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Advanced Micro Devices has announced its new stream processor, a special card based on a next-generation graphics processing unit (GPU), that is based on the new ATI Radeon HD 3000-series technology and features double-precision floating point computing. In addition, the chipmaker plans to release a software development kit (SDK) for those interested in development for the new FireStream product.

“With a broad range of customer engagements underway, notably customers in the oil and gas, financial and engineering analysis industries, AMD is delivering on its vision of Accelerated Computing with breakthrough benefits for our enterprise customers. Leveraging the immense graphics processing capabilities acquired from ATI and the HPC domain expertise of AMD, we are developing strong relationships with system vendors and the supporting technology eco-system to deliver processing innovation through an open platforms approach,” said Rick Bergman, senior vice president and general manager, graphics products, AMD.

The new AMD FireStream 9170 card is based on the code-named ATI RV670 graphics chip with 320 unified stream processors operating at roughly 700MHz and features 2GB of GDDR3 memory onboard. According to AMD, the new board features 500GFLOPS of compute power while consuming “less than 150W”. The product will be available in Q1 2008 for $1999.

“GPUs have long been known for their immense parallel processing performance but many challenges still remain in driving widespread customer adoption for general purpose compute,” said Jon Peddie, president of Jon Peddie Research. “Leveraging its unique capabilities in high-performance CPU and GPU technologies, AMD is well positioned to drive an integrated hardware and software proposition that can deliver the best of both processing worlds to its HPC customers.”

The AMD FireStream SDK is designed to deliver the tools developers need to create and optimize applications on AMD Stream processors. Built using an open platforms approach, the AMD FireStream SDK allows developers to access key application programming interfaces (APIs) and specifications, enabling performance tuning at the lowest level and development of third party tools.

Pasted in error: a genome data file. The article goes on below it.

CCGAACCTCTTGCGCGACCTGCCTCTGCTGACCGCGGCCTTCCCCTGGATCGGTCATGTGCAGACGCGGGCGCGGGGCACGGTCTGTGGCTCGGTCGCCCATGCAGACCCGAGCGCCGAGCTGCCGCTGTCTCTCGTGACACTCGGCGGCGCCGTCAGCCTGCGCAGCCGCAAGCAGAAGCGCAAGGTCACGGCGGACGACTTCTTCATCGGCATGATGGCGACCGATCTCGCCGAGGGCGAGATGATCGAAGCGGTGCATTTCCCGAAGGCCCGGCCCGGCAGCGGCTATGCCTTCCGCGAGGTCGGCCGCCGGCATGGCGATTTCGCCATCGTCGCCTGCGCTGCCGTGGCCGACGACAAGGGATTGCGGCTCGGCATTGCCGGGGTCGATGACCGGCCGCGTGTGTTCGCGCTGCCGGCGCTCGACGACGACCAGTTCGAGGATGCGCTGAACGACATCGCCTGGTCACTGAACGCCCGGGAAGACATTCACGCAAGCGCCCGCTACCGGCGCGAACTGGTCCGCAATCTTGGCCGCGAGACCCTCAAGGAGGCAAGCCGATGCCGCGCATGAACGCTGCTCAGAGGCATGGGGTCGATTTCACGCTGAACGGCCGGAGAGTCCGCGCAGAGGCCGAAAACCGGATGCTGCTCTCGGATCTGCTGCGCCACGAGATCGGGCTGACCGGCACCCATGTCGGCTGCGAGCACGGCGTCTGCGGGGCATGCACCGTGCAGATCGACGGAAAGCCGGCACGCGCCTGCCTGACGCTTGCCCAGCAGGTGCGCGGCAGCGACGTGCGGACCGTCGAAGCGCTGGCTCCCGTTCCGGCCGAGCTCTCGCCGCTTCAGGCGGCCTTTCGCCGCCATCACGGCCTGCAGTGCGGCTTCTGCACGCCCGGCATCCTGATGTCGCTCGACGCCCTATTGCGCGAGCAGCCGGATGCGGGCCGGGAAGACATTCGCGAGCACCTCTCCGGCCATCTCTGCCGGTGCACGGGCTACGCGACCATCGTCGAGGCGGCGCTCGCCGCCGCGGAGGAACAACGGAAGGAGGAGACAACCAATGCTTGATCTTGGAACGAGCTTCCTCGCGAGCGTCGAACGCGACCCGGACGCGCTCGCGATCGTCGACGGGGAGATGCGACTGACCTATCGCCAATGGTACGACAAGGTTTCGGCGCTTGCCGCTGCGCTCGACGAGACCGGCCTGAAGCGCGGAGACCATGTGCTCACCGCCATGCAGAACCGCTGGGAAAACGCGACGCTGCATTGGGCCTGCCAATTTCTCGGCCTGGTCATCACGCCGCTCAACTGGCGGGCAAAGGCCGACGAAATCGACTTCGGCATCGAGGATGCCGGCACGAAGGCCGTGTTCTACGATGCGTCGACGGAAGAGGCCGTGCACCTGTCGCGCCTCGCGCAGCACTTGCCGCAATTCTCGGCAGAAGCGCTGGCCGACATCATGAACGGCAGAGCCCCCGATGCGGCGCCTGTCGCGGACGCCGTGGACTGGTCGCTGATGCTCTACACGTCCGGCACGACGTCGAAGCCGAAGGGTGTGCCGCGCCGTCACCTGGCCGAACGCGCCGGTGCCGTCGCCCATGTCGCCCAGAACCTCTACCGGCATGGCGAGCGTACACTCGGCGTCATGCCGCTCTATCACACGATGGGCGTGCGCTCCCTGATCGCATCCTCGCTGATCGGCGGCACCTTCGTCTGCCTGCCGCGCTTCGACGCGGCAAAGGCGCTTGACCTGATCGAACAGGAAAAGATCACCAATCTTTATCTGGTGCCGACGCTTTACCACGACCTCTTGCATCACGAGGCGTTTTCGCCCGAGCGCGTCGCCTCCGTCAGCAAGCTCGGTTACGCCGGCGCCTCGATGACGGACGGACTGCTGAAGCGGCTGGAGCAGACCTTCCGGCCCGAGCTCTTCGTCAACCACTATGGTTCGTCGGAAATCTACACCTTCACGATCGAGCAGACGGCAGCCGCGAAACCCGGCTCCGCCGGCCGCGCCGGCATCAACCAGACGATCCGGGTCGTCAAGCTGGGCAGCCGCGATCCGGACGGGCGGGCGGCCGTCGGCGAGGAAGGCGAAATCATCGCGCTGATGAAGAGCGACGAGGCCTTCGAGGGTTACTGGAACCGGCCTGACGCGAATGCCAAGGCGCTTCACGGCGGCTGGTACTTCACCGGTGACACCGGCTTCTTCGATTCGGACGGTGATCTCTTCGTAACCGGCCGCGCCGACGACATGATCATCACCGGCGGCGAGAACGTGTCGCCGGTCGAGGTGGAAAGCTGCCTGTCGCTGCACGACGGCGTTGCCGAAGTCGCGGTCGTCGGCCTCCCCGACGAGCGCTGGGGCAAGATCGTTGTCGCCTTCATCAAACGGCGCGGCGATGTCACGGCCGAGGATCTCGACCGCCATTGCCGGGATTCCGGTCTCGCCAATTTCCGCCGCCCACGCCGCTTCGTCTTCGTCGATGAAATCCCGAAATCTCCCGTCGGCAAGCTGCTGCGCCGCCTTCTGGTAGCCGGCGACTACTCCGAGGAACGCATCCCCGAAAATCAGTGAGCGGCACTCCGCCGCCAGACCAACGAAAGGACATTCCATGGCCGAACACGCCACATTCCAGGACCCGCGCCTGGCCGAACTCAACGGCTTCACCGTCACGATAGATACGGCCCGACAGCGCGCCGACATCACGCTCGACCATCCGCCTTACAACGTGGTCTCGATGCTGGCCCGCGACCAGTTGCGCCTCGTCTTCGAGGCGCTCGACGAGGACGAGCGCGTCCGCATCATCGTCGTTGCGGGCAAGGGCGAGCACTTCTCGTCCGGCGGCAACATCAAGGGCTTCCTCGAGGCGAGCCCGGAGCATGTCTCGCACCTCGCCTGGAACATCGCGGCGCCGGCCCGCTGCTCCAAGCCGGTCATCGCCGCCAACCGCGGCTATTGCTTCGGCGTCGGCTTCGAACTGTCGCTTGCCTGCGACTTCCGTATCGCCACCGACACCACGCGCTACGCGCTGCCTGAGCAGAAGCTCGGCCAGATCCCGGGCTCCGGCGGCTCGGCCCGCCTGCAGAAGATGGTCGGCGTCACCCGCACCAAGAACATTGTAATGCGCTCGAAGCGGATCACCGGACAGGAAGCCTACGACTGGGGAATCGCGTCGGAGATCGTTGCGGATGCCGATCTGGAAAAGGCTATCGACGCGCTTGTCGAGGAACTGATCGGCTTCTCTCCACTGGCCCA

Building on AMD’s Close to the Metal (CTM) interface introduced in 2006, the Compute Abstraction Layer (CAL) provides low-level access to the GPU for development and performance tuning along with forward compatibility to future GPUs. For high-level development, AMD is announcing Brook+, a tool providing C extensions for stream computing based on the Brook project from Stanford University. In addition, AMD also plans to support the AMD Core Math Library (ACML) to provide GPU-accelerated math1 functions, and the COBRA video library accelerates video transcode. Also available are third-party tools from top industry partners including RapidMind and Microsoft.

In addition, AMD is now a charter participant in HP’s new HPC Accelerator Program, offering HP customers best practices and guidance for these technologies, and ensuring that accelerator hardware and software is qualified for HP servers running HPC applications.

Discussion

Comments currently: 5
Discussion started: 11/13/07 11:35:35 AM
Latest comment: 11/14/07 09:12:34 AM
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1. 
another TESLA and CUDA wannabe!
0 0 [Posted by:  | Date: 11/13/07 11:15:03 PM]
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Unlike these, the AMD product supports double-precision computation and virtualised stream processor memory, and is based around a pre-existing, hardware-agnostic, and somewhat accepted stream language (i.e. Brook) so it might be useful for something in the real world rather than just in boutique applications where the entire algorithm only requires single-precision arithmetic and can be centred around a single hardware architecture and API. So rather than being a wannabe, this is (assuming it gets released on time and without any problems) an implementation of the product concept which is more than just a vehicle for hype and fancy-sounding trademarks.

I'd ultimately like to see support for this implemented in AMD's core math library, since Intel's math kernel library already supports ClearSpeed boards and hence installing such a board accelerates any application using that library.
0 0 [Posted by:  | Date: 11/14/07 08:45:12 AM]
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